Feed in tariff pioneer meets Schwarzenegger in Miami

California Gov. Arnold Schwarzenegger made a surprise appearance in Miami on Thursday to praise his Florida counterpart's efforts to stop global climate change

California Gov. Arnold Schwarzenegger made a surprise appearance in Miami on Thursday to praise his Florida counterpart's efforts to stop global climate change. The California Governor said: " Politicians have been throwing around all kinds of ideas in response to the skyrocketing energy prices, from rethinking nuclear power to pushing biofuels and more renewables such as solar power and ending the ban on off-shore drilling, and it goes on and on the list,'' Schwarzenegger said.

Then he added: "Anyone who tells you this will bring down our petrol prices immediately and/or anytime soon is blowing smoke." He said he was referring to anyone who suggested that this might be quick and easy, ``America is so addicted to oil that it will take years to wean ourselves off from it. And to look for new ways to feed our addiction is not the answer,'' he said.

California leader talked about the many things his state was doing to increase renewable energy, make for more efficient vehicles and reduce the state's ``addiction to oil.''

He chastised the US Congress for not being more aggressive in demanding more fuel efficient cars. As it is, U.S. car mileage standards lag far behind Europe's. ''I want America to be No. 1'' in climate change programs, he said.

With an estimated 800 persons gathered at the Hotel InterContinental in downtown Miami, Miami Mayor Manny Diaz talked about how he was working hard to make for a green city where people can ``work, live and play all within walking distance.'' During his breakfast speech, he added, ''Think what we could accomplish if we had a partner in Washington.'' The Bush administration has consistently opposed bills to deal with global warming.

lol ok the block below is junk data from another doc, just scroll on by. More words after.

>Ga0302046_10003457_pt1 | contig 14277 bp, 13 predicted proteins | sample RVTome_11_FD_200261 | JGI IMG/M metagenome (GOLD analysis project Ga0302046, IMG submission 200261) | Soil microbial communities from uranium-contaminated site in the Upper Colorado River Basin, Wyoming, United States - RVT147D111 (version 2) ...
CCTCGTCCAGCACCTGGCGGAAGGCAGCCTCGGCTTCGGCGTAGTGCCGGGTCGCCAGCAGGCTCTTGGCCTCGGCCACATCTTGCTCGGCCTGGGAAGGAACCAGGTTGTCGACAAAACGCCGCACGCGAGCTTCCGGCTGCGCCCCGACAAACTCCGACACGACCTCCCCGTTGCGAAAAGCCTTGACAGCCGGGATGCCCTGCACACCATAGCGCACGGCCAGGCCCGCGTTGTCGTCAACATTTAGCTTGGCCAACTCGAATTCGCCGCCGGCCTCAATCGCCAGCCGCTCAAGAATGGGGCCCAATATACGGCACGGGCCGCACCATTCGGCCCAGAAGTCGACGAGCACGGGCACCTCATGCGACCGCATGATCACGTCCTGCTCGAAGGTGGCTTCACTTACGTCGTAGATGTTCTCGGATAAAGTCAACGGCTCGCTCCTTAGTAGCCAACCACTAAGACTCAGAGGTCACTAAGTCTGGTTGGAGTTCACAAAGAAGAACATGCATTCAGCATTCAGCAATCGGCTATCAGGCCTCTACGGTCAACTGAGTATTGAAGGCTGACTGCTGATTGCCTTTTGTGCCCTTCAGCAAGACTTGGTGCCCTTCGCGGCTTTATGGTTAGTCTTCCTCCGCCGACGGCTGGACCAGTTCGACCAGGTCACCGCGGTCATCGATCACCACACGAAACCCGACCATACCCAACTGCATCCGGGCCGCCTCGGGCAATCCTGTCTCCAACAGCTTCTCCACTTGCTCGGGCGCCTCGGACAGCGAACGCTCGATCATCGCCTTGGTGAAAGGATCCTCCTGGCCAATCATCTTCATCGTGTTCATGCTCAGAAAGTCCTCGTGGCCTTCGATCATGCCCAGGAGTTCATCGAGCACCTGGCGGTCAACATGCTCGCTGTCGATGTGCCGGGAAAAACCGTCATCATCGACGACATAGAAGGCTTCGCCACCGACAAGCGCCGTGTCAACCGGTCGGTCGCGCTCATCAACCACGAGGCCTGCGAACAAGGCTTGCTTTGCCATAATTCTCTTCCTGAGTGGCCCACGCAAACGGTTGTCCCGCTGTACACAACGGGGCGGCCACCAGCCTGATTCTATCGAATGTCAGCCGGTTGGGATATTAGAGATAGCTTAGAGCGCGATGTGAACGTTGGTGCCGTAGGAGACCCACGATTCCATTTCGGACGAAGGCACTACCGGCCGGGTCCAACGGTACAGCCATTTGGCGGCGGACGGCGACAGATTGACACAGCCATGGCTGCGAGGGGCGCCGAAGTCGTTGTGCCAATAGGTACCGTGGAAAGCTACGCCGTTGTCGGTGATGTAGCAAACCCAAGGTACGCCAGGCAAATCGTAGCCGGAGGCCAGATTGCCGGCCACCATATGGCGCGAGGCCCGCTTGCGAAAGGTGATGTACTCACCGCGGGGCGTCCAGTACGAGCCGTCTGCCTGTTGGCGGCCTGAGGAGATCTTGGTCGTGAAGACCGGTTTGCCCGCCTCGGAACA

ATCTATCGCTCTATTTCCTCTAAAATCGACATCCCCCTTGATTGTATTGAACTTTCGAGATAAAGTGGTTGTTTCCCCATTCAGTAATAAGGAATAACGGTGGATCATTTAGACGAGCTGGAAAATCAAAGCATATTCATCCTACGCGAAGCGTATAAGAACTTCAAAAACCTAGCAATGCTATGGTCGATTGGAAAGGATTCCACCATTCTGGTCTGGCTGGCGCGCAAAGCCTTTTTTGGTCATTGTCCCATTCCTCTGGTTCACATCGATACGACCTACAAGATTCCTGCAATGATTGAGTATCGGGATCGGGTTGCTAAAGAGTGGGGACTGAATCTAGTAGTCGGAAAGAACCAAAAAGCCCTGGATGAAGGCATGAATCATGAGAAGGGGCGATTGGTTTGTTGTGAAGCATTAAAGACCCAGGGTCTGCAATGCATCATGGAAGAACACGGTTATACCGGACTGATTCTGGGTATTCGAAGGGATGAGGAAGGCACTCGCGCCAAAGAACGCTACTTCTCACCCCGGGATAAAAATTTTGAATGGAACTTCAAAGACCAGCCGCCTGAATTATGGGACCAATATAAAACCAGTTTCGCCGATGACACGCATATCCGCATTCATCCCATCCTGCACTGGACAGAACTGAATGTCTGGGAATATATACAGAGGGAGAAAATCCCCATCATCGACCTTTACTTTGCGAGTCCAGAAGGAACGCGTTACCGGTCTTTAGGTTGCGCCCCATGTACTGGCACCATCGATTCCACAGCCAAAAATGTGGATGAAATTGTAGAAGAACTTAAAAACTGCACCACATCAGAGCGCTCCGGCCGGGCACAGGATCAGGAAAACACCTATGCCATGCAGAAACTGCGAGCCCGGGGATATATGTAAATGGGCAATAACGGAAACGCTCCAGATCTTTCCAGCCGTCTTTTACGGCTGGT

During an international panel, the most applause was received by Hermann Scheer, a member of the German parliament and longtime solar energy advocate. He began with a clever good news/bad news routine. "The bad news is oil is running out," he said and then. "The good news is oil is running out," he added.

The only option was to switch to renewables, he went on, pointing out that the sun produces 15,000 times the world's current daily energy needs. Despite its cloudy climate, Germany was leading the way in grid connect solar power, he said, with 4,000 MW of installed photovoltaic panels. It also produced 50% of the world's wind power. Scheer said the key to renewables was to guarantee access to the electric grid for all renewable energy producers and not to allow it to be blocked by conventional power companies. He said countries pushing renewables need to do three things:

* Guarantee access to the grid for any producer of renewable power, no matter how small the amount of power might be.
* Make guaranteed feed-in tariff payments to those providing renewable power.
* Don't cap the contributions of renewable power.

While Scheer received a standing ovation, the crowd of about 500, however, sat silently when Philippe Vinogradoff, the consul general of France in Miami, said his nation needed to retain ''the nuclear option,'' because nuclear was a key source of power in France.

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